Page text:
Bodybuilders, athletes, and those who are experiencing hormonal declines related to the aging process are often keenly interested in anything can provide a safe hormonal boost. The word "safe" is key here since many of the potential users of over-the-counter supplement products don't want to resort to actual hormonal therapy or use because of fears of possible side effects. Most physicians are still reluctant about prescribing testosterone and other hormones such as growth hormone that provide anabolic effects. Such fears stem from the notion that these hormones are related to such serious problems as prostate cancer and cardiovascular disease in the case of testosterone. Indeed, as this is being written, the Food and Drug Administration just announced that all testosterone-based drug preparations must now come with a warning about the possibility of promoting cardiovascular disease (CVD). This controversy was discussed in a recent issue of Applied Metabolics, where it was noted that the preponderance of published studies shows that, if anything, testosterone exerts protective effects against the onset of CVD. Since then, a number of other studies have confirmed the safety of testosterone replacement therapy in relation to cardiovascular disease onset. The FDA warning is based on two highly flawed studies that have been severely criticized by a number of professional medical organizations and physicians.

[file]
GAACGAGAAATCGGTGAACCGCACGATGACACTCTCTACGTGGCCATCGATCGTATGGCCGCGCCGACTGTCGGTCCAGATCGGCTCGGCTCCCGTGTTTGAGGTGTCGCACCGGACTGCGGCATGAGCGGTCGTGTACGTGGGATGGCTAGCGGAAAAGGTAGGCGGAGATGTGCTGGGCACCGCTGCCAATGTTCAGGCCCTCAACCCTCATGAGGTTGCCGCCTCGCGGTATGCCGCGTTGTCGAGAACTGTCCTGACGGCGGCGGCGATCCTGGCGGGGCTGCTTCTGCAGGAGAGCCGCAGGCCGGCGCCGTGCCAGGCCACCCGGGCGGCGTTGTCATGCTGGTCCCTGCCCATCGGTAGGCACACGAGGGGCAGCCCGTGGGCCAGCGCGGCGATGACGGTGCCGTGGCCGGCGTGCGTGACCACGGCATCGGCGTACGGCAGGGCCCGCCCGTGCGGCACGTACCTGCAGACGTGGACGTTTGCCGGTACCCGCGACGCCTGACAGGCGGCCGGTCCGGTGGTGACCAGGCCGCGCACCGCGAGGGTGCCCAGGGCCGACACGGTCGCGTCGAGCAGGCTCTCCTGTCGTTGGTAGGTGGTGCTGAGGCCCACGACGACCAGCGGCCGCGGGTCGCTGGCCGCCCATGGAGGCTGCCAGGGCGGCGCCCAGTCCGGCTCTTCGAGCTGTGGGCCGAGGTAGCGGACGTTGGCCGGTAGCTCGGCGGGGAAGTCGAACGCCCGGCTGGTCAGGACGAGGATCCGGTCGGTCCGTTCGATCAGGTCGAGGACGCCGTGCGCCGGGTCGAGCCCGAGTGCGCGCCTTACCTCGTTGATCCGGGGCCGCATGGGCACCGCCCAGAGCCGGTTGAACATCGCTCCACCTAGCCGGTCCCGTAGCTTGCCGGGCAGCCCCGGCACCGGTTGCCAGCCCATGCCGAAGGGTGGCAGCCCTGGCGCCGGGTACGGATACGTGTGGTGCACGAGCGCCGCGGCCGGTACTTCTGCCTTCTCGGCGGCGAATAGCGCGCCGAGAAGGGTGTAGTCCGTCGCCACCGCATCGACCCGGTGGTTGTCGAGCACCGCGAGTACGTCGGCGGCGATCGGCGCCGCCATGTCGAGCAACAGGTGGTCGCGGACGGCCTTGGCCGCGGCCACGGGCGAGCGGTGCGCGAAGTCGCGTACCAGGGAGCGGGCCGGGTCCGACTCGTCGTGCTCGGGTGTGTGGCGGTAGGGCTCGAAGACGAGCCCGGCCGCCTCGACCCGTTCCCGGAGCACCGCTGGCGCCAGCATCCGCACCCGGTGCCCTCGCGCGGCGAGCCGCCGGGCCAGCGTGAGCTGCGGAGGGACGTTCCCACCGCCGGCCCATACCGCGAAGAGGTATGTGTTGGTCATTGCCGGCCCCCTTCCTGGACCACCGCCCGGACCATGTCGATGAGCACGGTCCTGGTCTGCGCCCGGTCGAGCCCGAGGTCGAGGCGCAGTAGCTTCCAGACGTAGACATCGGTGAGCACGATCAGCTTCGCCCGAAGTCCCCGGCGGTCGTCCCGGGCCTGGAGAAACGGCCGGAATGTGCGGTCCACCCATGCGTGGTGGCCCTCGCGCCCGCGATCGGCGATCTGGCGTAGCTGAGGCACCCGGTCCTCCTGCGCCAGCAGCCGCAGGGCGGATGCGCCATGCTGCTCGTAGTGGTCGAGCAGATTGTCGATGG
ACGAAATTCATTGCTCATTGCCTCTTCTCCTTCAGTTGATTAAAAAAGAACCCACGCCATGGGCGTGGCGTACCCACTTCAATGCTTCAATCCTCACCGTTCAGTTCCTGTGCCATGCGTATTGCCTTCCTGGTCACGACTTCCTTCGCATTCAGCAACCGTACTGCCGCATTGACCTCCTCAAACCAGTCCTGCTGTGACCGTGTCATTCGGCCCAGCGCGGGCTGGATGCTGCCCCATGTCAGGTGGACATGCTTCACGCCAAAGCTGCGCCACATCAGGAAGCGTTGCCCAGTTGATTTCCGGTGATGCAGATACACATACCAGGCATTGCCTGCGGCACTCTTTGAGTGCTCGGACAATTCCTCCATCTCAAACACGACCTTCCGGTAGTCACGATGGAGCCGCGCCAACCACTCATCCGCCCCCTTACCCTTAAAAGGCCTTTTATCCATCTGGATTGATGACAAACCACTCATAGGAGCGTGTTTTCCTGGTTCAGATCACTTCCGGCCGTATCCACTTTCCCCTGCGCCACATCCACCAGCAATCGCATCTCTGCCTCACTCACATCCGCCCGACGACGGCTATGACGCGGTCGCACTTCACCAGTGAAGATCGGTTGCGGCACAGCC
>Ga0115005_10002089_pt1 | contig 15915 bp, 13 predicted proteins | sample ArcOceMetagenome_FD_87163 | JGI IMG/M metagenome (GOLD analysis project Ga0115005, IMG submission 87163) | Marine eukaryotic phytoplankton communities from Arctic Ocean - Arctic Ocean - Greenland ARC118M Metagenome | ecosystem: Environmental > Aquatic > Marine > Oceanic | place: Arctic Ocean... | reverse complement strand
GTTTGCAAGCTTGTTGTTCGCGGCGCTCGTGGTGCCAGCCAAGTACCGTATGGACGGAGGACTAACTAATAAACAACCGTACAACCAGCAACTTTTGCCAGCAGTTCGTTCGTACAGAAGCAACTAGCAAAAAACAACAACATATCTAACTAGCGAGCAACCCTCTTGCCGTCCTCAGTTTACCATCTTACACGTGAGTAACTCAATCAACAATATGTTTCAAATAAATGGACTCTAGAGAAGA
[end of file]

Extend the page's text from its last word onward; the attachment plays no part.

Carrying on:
This leaves open the possibility of obtaining a testosterone-boosting supplement that is sold over the counter (OTC) in supplement form. Such supplements do not require a doctor's prescription, although until recently, many of them were actual drugs. For about the last 10 years, many of the supplements sold as "testosterone boosters" were in fact, old, discarded anabolic steroids that were developed 50 years ago by major pharmaceutical companies, but were never released, usually because of issues involving adverse side effects shown in preliminary animal tests. But that didn't stop unscrupulous entrepreneurs from resurrecting the discarded old steroids and producing them as OTC supplements. When the FDA became aware of this, Congress passed the Anabolic Steroid Control act of 2004 that sought to ban the sale of many of the OTC prohormone and steroid supplements. This action led to the development of entirely new steroid preparations, which were known as designer steroids. In actuality, however, most of these so-called designer steroids were usually again old steroids brought back from obscurity. They just weren't on the list of the substances banned by the 2004 Steroid act. Others were old steroids that were structurally manipulated to resist premature liver breakdown, which is precisely how all common oral anabolic steroid drugs work. There is no question that such designer steroids were effective. Indeed, in some cases, they were far more potent than existing legal, prescription oral anabolic steroids. But it's also unquestionable that they were highly toxic, especially in the liver. Several cases of liver failure requiring a liver transplant . . .